Hand held Sony a7iii 1/1250 F-8 ISO 1200 Sigma 150...

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Jun 28, 2019 21:12:12   #
martinfisherphoto Loc: Lake Placid Florida
 
In this photo shoot shared with the Hogg https://www.uglyhedgehog.com/t-527121-1.html I was following the Wood Ducks down a canal. I was able to slip in the water and under the cover of brush, photograph these ducks moving in and out of the sunlight. As with 95% of my ducks, water birds and Barrowing Owls I'm normally stalking the prey in a crouched position and photographing from a prone position. Stealth approach and shooting at Eye Level is enough reason for me to hand hold my shots. All of my Osprey shots shared here on the Hogg as well were done from a rocking boat and hand held for that reason as well, not to mention much easier to follow the birds in flight. 100% of my back post examples are all hand held.
Examples of the Barrowing Owls at Eye Level https://www.uglyhedgehog.com/t-523550-1.html
As your clean example implicates low ISO is a strong factor for using a tripod. I just returned from Costa Rica shooting the Quetzel in very dim, cloudy conditions in the cloud forest. I did use a tripod for the same reasoning. No reason for stealth to approach, I knew the location of a nest, I just set up out of sight and waited for bird to approach


(Download)


(Download)


(Download)


(Download)

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Jun 28, 2019 21:15:24   #
robertjerl Loc: Corona, California
 
360 degree shooting (plus that steep up or down) without having to do a very high stepping version of a sword dance around the tripod legs.
A pistol grip on the tripod collar helps a lot. I use a couple of $10-$15 dollar plain grips but they have more expensive ones with a trigger and connector cable for the shutter which allows the non gripping hand to zoom etc. And I once saw an ad for a fairly expensive one that had a programmable remote shutter built into it.

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Jun 28, 2019 21:16:50   #
quixdraw Loc: American Free States -- Montana
 
martinfisherphoto wrote:
In this photo shoot shared with the Hogg https://www.uglyhedgehog.com/t-527121-1.html I was following the Wood Ducks down a canal. I was able to slip in the water and under the cover of brush, photograph these ducks moving in and out of the sunlight. As with 95% of my ducks, water birds and Barrowing Owls I'm normally stalking the prey in a crouched position and photographing from a prone position. Stealth approach and shooting at Eye Level is enough reason for me to hand hold my shots. All of my Osprey shots shared here on the Hogg as well were done from a rocking boat and hand held for that reason as well, not to mention much easier to follow the birds in flight. 100% of my back post examples are all hand held.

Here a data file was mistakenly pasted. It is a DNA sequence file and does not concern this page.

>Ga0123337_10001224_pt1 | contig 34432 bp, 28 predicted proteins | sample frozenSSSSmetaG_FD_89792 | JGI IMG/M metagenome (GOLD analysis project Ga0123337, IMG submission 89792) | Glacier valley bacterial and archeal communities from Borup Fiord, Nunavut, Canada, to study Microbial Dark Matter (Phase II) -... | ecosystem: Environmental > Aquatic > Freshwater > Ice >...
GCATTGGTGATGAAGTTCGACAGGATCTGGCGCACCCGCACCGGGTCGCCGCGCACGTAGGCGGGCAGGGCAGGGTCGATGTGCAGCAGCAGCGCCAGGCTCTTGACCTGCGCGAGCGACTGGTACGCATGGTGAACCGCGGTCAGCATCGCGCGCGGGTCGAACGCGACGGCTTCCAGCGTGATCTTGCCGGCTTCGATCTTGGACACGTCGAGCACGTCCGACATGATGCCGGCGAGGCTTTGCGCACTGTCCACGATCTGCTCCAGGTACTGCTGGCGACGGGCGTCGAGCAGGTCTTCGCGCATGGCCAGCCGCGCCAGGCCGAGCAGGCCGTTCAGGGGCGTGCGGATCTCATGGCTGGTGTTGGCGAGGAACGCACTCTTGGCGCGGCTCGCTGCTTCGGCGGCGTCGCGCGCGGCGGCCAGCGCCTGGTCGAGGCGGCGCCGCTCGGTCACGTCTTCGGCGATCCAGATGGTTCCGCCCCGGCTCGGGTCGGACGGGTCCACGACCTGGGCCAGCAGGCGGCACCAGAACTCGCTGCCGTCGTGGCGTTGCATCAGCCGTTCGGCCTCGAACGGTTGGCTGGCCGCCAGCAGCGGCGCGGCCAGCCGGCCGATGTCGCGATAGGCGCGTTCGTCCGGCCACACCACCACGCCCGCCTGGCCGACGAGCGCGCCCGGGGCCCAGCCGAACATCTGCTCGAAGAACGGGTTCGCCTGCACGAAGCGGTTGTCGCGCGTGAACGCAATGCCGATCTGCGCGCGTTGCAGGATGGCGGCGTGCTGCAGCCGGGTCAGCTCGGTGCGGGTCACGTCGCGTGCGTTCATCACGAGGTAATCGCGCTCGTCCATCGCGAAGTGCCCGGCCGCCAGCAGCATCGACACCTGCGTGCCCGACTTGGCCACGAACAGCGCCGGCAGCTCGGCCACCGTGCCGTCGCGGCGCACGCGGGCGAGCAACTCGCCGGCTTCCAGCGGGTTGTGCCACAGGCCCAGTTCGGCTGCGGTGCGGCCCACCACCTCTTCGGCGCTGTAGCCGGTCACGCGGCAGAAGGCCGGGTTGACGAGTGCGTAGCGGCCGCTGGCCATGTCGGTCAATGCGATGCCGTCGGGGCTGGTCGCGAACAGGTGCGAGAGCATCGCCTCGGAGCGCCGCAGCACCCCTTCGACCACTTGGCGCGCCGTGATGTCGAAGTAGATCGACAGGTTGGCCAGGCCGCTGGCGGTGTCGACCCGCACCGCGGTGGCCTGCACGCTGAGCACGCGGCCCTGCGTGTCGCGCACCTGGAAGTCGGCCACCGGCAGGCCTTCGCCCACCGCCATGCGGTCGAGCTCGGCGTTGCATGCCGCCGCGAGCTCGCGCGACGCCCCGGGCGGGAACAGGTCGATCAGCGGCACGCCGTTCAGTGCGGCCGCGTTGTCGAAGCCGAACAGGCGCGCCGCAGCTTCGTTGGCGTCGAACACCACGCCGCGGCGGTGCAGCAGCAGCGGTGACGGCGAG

Examples of the Barrowing Owls at Eye Level https://www.uglyhedgehog.com/t-523550-1.html
In this photo shoot shared with the Hogg https://w... (show quote)


I'm impressed - been after a couple of pairs of Wood Ducks the last month and a half. Very shy!

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Jun 28, 2019 21:59:49   #
John Gerlach Loc: Island Park, Idaho
 
rjaywallace wrote:
John - Your knowledge and wildlife experience is well-known and highly respected on the UHH forum.
Was wondering what ISO you selected for your example photo and Canon or Nikon? I might have (on a Fuji camera) boosted the ISO in order to use a higher shutter speed. Cheers, Ralph


I was likely at ISO 1000, but even that is challenging in dim light.

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Jun 28, 2019 22:58:40   #
E.L.. Shapiro Loc: Ottawa, Ontario Canada
 
I do not regularly photograph wildlife- just occasionally, however, even as a commercial, portrait, and event photographer I find there are many situations where hand holding the camera is advantageous. There are many scenarios where quick, nimble and precise camera positioning is essential an manipulation of a tripod or came stand woud be awkward, too time consuming, or impractical.

One might not ordinarily relate fast handheld camera camera operation to a portrait studio but there are many occasions where I do just that and remove the camera for the tripod or camera stand. I am very precise about camera position in terms of facial analysis, especially where the exact camera angle and position can affect the aesthetics. If the subject is somewhat animated, the camera needs to follow the exact position of the mask of the face and oftentimes that can be a matter of a mere few inches. If a tripod or camera stand had to be adjusted for all of the nuances, many spontaneous expression and poses would be missed. Photographing active babies or children is another area where handheld camera operation can be an asset. Of course, there are other situations where having the came on a sturdy tripod or studio stand is a better alternative.